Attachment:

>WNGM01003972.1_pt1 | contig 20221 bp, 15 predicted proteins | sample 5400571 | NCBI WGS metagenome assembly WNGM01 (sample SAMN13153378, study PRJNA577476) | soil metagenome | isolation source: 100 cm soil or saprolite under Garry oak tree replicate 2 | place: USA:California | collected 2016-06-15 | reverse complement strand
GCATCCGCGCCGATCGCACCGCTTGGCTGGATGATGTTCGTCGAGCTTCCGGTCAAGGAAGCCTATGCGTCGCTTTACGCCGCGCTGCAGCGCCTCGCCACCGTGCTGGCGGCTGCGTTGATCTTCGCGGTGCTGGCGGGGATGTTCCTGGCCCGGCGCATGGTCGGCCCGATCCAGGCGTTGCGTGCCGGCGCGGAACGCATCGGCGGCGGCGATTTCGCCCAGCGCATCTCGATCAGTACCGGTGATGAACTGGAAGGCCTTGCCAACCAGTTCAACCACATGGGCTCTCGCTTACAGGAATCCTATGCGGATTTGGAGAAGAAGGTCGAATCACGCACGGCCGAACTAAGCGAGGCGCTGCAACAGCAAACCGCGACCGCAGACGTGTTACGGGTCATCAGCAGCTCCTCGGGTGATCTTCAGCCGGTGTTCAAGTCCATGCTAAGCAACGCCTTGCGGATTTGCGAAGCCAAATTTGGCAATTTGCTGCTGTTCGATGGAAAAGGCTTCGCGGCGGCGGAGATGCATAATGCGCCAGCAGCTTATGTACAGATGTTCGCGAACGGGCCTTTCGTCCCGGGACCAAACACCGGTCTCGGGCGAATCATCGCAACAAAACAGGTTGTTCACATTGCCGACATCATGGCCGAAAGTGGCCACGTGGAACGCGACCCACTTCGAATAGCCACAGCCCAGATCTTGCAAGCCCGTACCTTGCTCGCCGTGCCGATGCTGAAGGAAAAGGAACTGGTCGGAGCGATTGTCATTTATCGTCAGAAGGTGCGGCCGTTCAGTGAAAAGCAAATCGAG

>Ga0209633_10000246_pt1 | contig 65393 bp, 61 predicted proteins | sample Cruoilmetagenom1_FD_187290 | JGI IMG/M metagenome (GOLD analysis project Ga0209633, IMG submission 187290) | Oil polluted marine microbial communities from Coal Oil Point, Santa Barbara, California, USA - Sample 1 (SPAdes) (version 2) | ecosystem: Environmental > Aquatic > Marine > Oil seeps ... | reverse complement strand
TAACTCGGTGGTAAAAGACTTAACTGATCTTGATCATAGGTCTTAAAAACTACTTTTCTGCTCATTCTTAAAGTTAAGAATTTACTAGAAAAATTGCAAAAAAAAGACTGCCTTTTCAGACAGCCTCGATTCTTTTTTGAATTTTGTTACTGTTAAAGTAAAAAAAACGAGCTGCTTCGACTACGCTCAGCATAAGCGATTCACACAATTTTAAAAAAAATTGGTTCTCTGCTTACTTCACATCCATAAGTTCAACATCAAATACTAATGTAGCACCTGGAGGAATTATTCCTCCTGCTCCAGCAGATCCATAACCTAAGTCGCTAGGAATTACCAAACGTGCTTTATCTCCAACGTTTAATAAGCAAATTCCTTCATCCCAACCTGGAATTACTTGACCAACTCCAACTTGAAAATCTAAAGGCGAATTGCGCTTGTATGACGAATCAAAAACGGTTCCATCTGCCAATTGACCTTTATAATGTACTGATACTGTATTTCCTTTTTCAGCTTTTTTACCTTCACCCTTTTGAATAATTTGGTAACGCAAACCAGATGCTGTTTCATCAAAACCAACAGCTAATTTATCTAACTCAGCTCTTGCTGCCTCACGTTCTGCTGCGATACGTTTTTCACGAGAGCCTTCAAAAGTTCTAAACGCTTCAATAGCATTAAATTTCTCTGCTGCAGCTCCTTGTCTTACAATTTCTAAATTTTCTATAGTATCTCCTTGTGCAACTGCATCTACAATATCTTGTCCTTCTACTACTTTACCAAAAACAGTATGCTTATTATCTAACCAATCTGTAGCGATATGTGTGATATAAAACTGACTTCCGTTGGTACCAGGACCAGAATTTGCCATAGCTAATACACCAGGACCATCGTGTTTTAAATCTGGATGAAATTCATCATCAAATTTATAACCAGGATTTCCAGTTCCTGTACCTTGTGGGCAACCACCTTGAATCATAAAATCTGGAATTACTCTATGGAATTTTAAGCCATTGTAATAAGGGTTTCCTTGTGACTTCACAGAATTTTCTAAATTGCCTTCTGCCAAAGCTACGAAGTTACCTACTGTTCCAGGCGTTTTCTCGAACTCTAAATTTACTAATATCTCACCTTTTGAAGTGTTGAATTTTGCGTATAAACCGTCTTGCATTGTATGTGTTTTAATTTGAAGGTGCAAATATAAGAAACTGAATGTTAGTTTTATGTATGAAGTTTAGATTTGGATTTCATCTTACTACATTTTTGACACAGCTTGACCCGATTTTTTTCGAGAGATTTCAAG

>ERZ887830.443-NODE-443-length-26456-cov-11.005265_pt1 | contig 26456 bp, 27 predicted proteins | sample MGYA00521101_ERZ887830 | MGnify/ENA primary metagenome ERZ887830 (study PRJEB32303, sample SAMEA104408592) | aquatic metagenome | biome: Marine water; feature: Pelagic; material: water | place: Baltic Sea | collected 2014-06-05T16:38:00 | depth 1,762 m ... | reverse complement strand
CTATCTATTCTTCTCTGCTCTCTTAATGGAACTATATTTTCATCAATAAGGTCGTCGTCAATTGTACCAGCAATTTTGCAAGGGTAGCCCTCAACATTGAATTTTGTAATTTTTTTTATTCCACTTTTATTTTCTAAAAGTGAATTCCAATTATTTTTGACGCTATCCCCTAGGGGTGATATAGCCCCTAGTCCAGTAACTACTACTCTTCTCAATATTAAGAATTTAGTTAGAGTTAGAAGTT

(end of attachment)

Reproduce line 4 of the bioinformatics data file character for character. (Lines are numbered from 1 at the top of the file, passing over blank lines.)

TAACTCGGTGGTAAAAGACTTAACTGATCTTGATCATAGGTCTTAAAAACTACTTTTCTGCTCATTCTTAAAGTTAAGAATTTACTAGAAAAATTGCAAAAAAAAGACTGCCTTTTCAGACAGCCTCGATTCTTTTTTGAATTTTGTTACTGTTAAAGTAAAAAAAACGAGCTGCTTCGACTACGCTCAGCATAAGCGATTCACACAATTTTAAAAAAAATTGGTTCTCTGCTTACTTCACATCCATAAGTTCAACATCAAATACTAATGTAGCACCTGGAGGAATTATTCCTCCTGCTCCAGCAGATCCATAACCTAAGTCGCTAGGAATTACCAAACGTGCTTTATCTCCAACGTTTAATAAGCAAATTCCTTCATCCCAACCTGGAATTACTTGACCAACTCCAACTTGAAAATCTAAAGGCGAATTGCGCTTGTATGACGAATCAAAAACGGTTCCATCTGCCAATTGACCTTTATAATGTACTGATACTGTATTTCCTTTTTCAGCTTTTTTACCTTCACCCTTTTGAATAATTTGGTAACGCAAACCAGATGCTGTTTCATCAAAACCAACAGCTAATTTATCTAACTCAGCTCTTGCTGCCTCACGTTCTGCTGCGATACGTTTTTCACGAGAGCCTTCAAAAGTTCTAAACGCTTCAATAGCATTAAATTTCTCTGCTGCAGCTCCTTGTCTTACAATTTCTAAATTTTCTATAGTATCTCCTTGTGCAACTGCATCTACAATATCTTGTCCTTCTACTACTTTACCAAAAACAGTATGCTTATTATCTAACCAATCTGTAGCGATATGTGTGATATAAAACTGACTTCCGTTGGTACCAGGACCAGAATTTGCCATAGCTAATACACCAGGACCATCGTGTTTTAAATCTGGATGAAATTCATCATCAAATTTATAACCAGGATTTCCAGTTCCTGTACCTTGTGGGCAACCACCTTGAATCATAAAATCTGGAATTACTCTATGGAATTTTAAGCCATTGTAATAAGGGTTTCCTTGTGACTTCACAGAATTTTCTAAATTGCCTTCTGCCAAAGCTACGAAGTTACCTACTGTTCCAGGCGTTTTCTCGAACTCTAAATTTACTAATATCTCACCTTTTGAAGTGTTGAATTTTGCGTATAAACCGTCTTGCATTGTATGTGTTTTAATTTGAAGGTGCAAATATAAGAAACTGAATGTTAGTTTTATGTATGAAGTTTAGATTTGGATTTCATCTTACTACATTTTTGACACAGCTTGACCCGATTTTTTTCGAGAGATTTCAAG